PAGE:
All those times me and Skip tried to kill his little brother, Donny, were just for fun. I keep telling the deputies this, and they keep picking up their Styrofoam cups of coffee and walking away only to return a few seconds later and heave their fat butt cheeks onto the metal-topped table in front of me and flash me sad, weary stares that would be almost tender if they weren't filled with so much hatred. They tell me they don't care about Skip and Donny. They're not interested in stuff I did when I was a kid. I'm twenty years old now. I will be TRIED AS AN ADULT. The words come out of their mouths in Skoal-flavored capital letters and hover against the fluorescent glare of the room. I reach out to touch them but before I can, they melt away again and one of the deputies slaps down my hands stained the color of a dead rose. They won't let me wash them.
They want to know about the woman. I laugh. Which woman? My life is lousy with women. All ages, shapes, sizes, and levels of purity.
"The dead woman in the abandoned mining office behind the railroad tracks," one of them says, making a face like he might puke.
I close my eyes and picture it. The roof with gaping holes. The rotting floorboards scattered with broken window glass, rusted screws and bolts, and pieces of flattened iron that used to be part of something bigger a long time ago. When I finally took her there, she didn't ask me to sweep it out. She said she didn't want to change anything about it because she knew it was a special place for me. She said she loved the calm of decay and desertion that reigned there. She liked art and sometimes the way she talked sounded like a painting.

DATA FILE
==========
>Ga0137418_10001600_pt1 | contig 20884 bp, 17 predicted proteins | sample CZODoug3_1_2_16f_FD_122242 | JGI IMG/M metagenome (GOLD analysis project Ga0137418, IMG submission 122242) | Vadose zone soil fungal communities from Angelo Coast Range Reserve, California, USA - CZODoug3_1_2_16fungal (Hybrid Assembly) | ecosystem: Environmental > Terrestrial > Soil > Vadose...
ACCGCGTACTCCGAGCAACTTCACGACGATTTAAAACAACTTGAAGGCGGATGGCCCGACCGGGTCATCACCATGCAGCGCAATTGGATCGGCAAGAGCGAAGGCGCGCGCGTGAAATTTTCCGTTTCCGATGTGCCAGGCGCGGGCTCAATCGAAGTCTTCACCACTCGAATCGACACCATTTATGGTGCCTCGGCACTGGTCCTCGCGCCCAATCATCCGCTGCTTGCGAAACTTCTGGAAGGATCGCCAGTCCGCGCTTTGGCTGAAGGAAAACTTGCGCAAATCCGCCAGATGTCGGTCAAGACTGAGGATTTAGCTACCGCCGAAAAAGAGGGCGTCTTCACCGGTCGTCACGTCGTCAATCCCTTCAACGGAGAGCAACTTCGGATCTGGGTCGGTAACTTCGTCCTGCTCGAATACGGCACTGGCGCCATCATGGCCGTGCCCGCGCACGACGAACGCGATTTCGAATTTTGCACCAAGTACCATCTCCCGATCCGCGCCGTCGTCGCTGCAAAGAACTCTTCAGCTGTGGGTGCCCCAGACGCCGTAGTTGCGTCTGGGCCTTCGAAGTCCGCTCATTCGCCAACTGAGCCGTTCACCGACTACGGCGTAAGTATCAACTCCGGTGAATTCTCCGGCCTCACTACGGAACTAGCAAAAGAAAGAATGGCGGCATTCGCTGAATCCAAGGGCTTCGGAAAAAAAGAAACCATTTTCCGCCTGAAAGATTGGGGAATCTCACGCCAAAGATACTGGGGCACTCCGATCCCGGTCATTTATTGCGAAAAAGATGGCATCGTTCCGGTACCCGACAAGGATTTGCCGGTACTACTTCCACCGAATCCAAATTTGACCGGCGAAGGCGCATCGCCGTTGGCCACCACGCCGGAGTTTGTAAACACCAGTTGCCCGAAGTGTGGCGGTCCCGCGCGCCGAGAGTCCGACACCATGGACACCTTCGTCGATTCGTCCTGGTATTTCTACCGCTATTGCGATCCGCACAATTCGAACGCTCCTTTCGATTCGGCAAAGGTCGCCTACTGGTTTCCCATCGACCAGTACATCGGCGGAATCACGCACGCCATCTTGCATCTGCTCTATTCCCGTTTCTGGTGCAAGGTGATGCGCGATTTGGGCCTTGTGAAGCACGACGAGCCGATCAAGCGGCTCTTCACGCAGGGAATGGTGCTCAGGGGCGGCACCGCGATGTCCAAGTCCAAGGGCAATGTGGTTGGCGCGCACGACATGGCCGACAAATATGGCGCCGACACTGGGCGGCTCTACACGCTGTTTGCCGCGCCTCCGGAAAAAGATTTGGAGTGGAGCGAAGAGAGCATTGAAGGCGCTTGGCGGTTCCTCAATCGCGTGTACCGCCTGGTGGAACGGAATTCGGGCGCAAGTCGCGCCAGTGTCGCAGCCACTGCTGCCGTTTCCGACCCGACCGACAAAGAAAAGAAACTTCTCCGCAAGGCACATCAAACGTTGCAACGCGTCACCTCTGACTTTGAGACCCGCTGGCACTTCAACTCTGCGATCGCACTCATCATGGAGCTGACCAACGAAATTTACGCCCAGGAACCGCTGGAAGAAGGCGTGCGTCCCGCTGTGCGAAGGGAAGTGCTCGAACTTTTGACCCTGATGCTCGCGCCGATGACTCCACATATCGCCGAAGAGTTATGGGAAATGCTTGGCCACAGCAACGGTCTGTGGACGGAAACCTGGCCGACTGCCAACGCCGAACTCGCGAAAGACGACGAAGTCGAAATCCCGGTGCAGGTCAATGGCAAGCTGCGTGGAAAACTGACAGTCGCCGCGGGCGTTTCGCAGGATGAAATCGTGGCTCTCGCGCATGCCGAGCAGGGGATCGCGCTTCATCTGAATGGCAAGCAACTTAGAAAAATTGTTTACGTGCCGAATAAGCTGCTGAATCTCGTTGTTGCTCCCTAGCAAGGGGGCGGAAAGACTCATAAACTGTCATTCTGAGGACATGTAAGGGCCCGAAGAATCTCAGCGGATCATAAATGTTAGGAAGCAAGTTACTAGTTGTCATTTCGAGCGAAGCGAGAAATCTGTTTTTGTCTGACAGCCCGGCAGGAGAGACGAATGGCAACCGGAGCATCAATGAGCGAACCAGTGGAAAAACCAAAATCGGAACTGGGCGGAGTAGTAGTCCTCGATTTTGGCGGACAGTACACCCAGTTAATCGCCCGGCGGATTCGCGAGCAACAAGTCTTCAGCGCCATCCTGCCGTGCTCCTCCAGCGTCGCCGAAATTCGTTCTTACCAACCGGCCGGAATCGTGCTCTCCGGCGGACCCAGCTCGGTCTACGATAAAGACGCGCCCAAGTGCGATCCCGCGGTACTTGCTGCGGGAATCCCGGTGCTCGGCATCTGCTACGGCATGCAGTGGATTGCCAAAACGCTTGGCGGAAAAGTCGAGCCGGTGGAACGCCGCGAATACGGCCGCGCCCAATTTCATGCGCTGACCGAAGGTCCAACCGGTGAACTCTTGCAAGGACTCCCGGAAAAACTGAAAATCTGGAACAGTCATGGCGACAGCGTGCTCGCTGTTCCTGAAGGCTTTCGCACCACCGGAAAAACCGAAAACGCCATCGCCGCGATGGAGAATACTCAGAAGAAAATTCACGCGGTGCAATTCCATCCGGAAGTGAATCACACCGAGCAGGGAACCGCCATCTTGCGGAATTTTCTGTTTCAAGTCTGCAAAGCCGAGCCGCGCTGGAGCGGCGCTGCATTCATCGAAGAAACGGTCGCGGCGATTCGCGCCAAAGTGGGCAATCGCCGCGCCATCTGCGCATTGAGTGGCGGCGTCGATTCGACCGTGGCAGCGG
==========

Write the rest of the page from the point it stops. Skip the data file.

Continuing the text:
Rage starts building inside me, nicely and neatly, like a perfect pyramid of sticks being piled up for a fire. My hands start shaking, and I sit on them so the police won't see.
"Me and Skip used the mining office for our secret hideout," I answer, smiling, while the blaze roars to life inside me. Soon I will be nothing but a black skeleton of ash that the slightest touch will cause to crumble. But no one on the outside will know.
The deputies shake their heads and groan and snort at the mention of Skip. One of them kicks a folding chair across the room. Another one says, "The kid's in shock." The other one says, "We're not going to get anything RELEVANT or COHERENT out of him tonight." I reach for those words too and this time I get the side of my head smacked instead of my sticky hands.
"You better start talking," the sheriff says, pausing to spit a brown bullet of chew into an empty coffee can before adding, "son," to his suggestion.
He's the only one here I know. I remember him from my mom's trial two years ago. He testified that she gave herself up willingly after shooting my dad. He smells like a wet couch.
I do start talking but all that comes out is the same stuff about me and Skip again, how we used to spend hours in the old mining office eating bologna sandwiches and hatching our plans against Donny. We called it secret even though Donny knew where we were. It was secret because he couldn't get to it. He was too little to make it up the hill and through the vicious undergrowth surrounding the place like nature's barbed wire.
We came up with some great ones. Once we bent down a birch sapling and anchored it to the ground with a tent stake and tied a rope loop to it, then lured Donny into the middle with a shiny foil-wrapped HoHo. The tree was supposed to break free and fling him to his death by his ankles, but we realized too late we hadn't figured out a way to make it do this, and Donny just finished the HoHo and left.
Another time we spilled a bunch of marbles on the back porch steps and yelled at him to come outside, we had a box of Little Debbie Oatmeal Creme Pies for him. He came tearing out of the house but instead of slipping and falling on the marbles, he skidded to a stop and sat down and played with them.
Reprinted from Back Roads by Tawni O'Dell by permission of Viking Group, a member of Penguin Putnam Inc. Copyright (c) 2000 by Tawni O'Dell. All rights reserved. This excerpt, or any parts thereof, may not be reproduced in any form without permission.
Blood at the Root
"A gripping, timely, and important examination of American racism."
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